there are some wonderful people out
there who have been doing a great job
over many years in finding good homes
for these pets, and caring and fostering
them until they do get a home.
These institutions are always grateful
for volunteers who can either walk and
spend time with the animals in the
In the excitement of the holiday season don't forget the
needs of our loyal companions, our pets, urges holistic vet
Dr Clare Middle.
I think this "vacation awareness" should be always part of
deciding whether to get a pet or not, in the first place.
shelters, or foster an animal until a home
is found, or of course find a permanent
home for them.
I am reluctant to give a list of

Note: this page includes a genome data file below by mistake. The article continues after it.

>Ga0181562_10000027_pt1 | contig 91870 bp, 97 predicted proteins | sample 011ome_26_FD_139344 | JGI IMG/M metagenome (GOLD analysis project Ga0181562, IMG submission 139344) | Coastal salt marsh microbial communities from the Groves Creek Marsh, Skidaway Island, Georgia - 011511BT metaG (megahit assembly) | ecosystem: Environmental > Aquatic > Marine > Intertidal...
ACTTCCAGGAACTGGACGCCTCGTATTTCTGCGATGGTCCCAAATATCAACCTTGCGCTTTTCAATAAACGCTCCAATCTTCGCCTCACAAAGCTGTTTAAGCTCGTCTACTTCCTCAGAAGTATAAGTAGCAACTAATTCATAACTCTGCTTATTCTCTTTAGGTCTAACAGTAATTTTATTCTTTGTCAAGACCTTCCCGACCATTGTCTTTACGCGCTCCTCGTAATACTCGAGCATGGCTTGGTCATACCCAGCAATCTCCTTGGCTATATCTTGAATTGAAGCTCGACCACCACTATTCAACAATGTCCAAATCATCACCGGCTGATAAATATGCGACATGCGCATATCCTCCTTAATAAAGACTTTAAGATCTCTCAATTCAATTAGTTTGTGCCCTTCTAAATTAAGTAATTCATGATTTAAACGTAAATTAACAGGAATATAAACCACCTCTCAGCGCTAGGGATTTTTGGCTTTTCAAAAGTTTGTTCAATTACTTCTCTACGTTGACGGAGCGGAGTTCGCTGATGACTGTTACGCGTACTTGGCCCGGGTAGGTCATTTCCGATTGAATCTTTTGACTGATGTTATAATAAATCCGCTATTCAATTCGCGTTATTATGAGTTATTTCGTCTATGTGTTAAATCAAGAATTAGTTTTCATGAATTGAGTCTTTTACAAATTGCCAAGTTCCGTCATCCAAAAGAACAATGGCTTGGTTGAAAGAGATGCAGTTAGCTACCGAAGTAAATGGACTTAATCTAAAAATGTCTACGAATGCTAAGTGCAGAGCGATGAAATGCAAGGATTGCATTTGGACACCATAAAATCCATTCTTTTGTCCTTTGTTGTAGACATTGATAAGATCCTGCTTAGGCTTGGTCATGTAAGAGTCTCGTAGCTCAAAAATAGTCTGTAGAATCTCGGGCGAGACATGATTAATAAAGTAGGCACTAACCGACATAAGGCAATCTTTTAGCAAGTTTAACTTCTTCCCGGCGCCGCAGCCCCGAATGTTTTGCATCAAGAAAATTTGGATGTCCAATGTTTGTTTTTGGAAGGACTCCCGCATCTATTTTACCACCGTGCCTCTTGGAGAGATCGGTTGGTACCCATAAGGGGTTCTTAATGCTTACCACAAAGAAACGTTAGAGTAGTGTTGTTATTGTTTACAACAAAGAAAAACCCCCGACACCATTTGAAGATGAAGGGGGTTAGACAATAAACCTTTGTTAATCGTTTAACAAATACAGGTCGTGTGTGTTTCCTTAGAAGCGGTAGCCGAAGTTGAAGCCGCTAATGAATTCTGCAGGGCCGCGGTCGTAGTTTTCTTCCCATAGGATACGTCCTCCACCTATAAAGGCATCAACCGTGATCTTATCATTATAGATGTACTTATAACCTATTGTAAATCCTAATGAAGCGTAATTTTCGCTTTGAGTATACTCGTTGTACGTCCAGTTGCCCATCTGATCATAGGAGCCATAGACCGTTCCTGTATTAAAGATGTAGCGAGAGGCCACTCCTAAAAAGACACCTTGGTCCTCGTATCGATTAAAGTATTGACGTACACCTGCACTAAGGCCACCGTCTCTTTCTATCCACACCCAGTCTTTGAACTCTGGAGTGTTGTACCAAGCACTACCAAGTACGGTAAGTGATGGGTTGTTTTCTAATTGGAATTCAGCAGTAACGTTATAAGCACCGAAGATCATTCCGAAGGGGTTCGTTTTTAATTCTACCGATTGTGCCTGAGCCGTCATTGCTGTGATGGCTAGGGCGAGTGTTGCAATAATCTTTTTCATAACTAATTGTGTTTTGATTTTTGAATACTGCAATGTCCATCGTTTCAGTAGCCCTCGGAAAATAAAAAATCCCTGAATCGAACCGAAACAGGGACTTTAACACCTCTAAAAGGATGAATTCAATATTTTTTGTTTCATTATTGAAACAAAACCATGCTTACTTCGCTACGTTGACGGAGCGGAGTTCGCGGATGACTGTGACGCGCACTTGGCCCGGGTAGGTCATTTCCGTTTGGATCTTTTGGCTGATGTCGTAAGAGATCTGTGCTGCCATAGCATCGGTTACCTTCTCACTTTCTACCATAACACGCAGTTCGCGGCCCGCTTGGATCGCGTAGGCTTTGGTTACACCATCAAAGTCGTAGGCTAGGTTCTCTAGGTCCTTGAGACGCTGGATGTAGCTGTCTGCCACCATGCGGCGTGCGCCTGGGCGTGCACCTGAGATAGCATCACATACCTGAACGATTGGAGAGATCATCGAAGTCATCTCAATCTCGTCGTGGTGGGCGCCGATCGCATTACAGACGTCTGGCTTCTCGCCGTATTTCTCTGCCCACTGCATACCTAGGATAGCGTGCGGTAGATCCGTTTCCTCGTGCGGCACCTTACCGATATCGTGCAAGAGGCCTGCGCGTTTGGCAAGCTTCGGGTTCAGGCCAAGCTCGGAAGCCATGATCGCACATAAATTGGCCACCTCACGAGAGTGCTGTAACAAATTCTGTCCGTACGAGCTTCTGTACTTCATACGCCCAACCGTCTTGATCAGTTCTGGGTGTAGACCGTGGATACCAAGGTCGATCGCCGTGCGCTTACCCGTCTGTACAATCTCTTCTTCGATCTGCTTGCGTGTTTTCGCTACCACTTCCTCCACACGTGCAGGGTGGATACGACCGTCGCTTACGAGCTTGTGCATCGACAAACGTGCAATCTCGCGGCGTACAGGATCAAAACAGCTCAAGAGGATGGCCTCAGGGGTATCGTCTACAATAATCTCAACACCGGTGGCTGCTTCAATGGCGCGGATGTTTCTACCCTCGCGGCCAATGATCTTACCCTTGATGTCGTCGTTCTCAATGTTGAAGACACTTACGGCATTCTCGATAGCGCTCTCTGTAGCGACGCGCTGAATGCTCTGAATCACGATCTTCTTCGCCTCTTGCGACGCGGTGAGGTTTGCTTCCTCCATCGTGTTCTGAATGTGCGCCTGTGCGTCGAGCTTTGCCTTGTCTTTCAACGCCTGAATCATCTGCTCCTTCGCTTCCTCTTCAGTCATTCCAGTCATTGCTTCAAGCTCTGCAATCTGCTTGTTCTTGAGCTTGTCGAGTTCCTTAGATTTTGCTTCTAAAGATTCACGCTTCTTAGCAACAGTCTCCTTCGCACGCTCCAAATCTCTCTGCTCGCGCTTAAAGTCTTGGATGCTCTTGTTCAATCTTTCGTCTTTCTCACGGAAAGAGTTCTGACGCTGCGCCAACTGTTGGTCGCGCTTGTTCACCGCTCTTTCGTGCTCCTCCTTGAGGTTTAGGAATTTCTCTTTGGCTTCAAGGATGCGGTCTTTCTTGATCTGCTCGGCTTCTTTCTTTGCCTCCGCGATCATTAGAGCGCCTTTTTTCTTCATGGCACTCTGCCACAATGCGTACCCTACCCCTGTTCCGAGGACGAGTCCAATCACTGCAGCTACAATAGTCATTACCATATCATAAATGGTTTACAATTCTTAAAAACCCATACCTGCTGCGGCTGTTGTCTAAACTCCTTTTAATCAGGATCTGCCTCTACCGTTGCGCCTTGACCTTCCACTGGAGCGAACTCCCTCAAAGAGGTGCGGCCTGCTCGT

contacts for specific establishments,
in case I miss some out! Look under
"Animal Welfare Organisations" on the
Internet or the Yellow Pages and you're
sure to find somewhere close to you.
And don't forget the wonderful efforts
of the RSPCA's Guardian Angel Project
to help with the Christmas crisis of
unwanted pets. (See http://www.rspcansw.
So why not give a stray "Christmas
present animal" a Christmas present of
their own by taking them out for a walk
or helping them find a home?
I wish all our readers and their pets a
peaceful and joyful holiday season.
Dr Clare Middle BVMS CVA Cer tIAVH is
a qualified holistic veterinarian. She welcomes your
questions on animal health and diet. Please send them to
in NOVA this January